How does the court decide what amount the child support should be?
To decide the amount of child support, the judge will look at child support guidelines, which are a mathematical formula that is designed to give each child a fair amount of support based on his/her parents’ ability to provide for the needs of the child. Under the guidelines, the amount that is ordered should:
- meet the reasonable needs of the child for health, education and maintenance;
- consider the estates (the property owned by the parents), earnings, and the ability of the parents to pay;
- consider the standard of living that the child and the parties are used to;
- consider the child care and homemaker responsibilities of each party; and
- account for other relevant facts of the particular case.1
However, if either party requests it, the judge can hold a hearing and listen to evidence presented by both parties before deciding the amount of child support that is owed. At the hearing, the judge must consider these three questions when deciding whether or not to order an amount of support outside of the guidelines:
- Would applying the guidelines not meet the reasonable needs of the child? (be too little money)
- Would applying the guidelines exceed the reasonable needs of the child? (be too much money)
- Would applying the guidelines otherwise be unfair or inappropriate?
If the judge answers “yes” to any of these questions, then the judge can order a different amount of support than the guideline calls for, but the judge has to explain why s/he ordered a different amount.1
1 NCGS § 50-13.4(C)
When are child support payments due?
Child support payments are usually due on the first of every month. The parent ordered to pay child support may have his/her wages garnished on the day s/he is paid, even if that date is not the first of the month.1
1 NCGS § 50-13.4(c)
How long are child support payments made? Until my child reaches what age?
Court-ordered child support payments usually end when the child reaches the age of 18 except if any of the following apply:
- if the child is emancipated, child support payments will end on the emancipation date;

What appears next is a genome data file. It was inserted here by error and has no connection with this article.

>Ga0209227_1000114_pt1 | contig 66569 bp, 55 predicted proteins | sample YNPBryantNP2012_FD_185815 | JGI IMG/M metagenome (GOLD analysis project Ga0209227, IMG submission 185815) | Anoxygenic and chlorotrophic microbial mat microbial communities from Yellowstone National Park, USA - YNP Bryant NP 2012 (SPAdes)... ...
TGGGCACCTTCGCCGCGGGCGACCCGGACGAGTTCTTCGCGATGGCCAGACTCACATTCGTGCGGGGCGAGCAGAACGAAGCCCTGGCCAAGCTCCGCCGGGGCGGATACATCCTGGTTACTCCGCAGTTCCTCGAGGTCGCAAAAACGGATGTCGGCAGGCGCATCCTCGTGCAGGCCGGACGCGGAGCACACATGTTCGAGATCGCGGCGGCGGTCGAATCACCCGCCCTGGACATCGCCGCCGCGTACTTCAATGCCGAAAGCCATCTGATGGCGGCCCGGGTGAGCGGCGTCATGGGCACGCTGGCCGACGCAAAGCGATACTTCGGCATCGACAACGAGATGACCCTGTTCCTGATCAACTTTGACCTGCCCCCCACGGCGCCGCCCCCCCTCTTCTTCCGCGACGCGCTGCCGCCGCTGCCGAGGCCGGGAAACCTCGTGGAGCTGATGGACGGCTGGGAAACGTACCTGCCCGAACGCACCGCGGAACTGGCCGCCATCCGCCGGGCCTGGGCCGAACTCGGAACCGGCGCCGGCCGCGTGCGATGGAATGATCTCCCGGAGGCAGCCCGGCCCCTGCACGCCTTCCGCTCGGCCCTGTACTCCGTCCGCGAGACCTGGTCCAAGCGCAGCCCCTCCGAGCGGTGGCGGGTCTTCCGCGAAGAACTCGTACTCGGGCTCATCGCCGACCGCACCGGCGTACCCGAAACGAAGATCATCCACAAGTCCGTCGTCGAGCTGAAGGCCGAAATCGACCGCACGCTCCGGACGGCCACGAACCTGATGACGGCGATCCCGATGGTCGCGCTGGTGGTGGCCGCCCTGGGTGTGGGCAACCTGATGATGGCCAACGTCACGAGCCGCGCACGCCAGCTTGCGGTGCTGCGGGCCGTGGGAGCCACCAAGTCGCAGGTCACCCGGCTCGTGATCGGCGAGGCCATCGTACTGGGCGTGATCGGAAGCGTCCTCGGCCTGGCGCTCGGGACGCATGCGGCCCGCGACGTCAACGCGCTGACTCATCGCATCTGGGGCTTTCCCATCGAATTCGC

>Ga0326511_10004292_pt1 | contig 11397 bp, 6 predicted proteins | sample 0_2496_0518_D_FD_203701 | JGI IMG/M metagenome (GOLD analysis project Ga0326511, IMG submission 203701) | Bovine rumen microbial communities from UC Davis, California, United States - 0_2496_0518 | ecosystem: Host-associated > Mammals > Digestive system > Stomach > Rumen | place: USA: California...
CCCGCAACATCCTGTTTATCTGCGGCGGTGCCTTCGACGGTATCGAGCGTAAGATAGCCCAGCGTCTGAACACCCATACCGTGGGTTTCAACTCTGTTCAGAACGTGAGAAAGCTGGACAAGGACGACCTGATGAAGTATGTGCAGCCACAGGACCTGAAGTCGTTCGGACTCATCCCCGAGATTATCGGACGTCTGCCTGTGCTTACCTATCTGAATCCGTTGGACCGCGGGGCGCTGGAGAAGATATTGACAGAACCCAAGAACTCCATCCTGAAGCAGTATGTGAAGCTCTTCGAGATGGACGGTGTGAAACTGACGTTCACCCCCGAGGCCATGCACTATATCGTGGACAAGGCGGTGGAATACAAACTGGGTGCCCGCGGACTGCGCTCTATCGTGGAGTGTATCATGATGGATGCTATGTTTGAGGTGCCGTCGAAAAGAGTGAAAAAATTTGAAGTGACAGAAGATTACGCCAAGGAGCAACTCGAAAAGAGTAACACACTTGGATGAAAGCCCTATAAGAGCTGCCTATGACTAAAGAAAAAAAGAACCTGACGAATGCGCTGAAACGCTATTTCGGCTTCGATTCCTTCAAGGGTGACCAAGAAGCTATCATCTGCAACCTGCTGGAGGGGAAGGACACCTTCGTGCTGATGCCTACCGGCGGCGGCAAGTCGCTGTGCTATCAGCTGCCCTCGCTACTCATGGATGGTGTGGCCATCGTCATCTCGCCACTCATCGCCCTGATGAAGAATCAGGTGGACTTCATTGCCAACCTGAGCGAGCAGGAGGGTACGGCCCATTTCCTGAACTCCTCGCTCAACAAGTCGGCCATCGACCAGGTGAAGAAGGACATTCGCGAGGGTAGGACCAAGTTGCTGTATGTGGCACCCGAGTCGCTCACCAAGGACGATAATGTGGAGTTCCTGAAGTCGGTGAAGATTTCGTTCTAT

- if the child is still in school when s/he turns 18, support payments may continue until the child:
b. stops regularly attending school,
c. fails to progress towards graduation, or
d. reaches age 20 - whichever of these comes first.1
Note: In section “a” or “c” above, when the child support is paid until the child (who is at least 18 years old) graduates from high school or when s/he reaches 20 years of age, the person responsible for paying child support does not have to file a motion to ask the court to end the child support order.1
If the noncustodial parent’s obligation to pay child support ends due to the one of the reasons listed above, s/he is still responsible to pay any past child support owed (called “arrearages”) that built up during the time the child support order was in effect. The child support payments should continue to be paid as set out in the court order until all arrearages (past-due support) and fees are paid, unless the judge changes the order.1
1 NCGS § 50-13.4(c)
Can I get a retroactive child support order?
“Retroactive support” refers to child support for a period of time before the child support action/petition was filed. In some cases, a judge may order that a non-custodial parent pay retroactive support. The amount of support can be based on either:
- how much the non-custodial parent would have been required to pay under the child support guidelines at the time; or
- the non-custodial parent’s “fair share” of the actual money spent for the child’s care during that period of time.1
Retroactive support may be paid to either the state or the custodial parent, depending on the situation.
Retroactive support is owed to the State if a parent has a legal duty to support the child while the custodial parent was receiving public assistance (benefits) for the child.2 In a sense, the child support payment is reimbursing the State for the money spent providing public assistance.
Retroactive support may also be owed directly to the custodial parent (the parent with whom the child primarily lived during the time period).
1 See the North Carolina Child Support Guidelines
2 NCGS § 50-13.4(a), (b), (c)
When payments come through the State Child Support Collection and Disbursement Unit, how do I enforce the support order?
Upon the request of either party, or if the judge decides to do so on his/her own, the judge can order at any time that support payments be made to the State Child Support Collection and Disbursement Unit and then sent to you.1 When payments come through the State Child Support Collection and Disbursement Unit, this agency is the one that would bring child support enforcement case if the parent isn’t paying what s/he is ordered to pay.2
1 NCGS § 50-13.9(a)
2 NCGS § 50-13.9(b1)(1)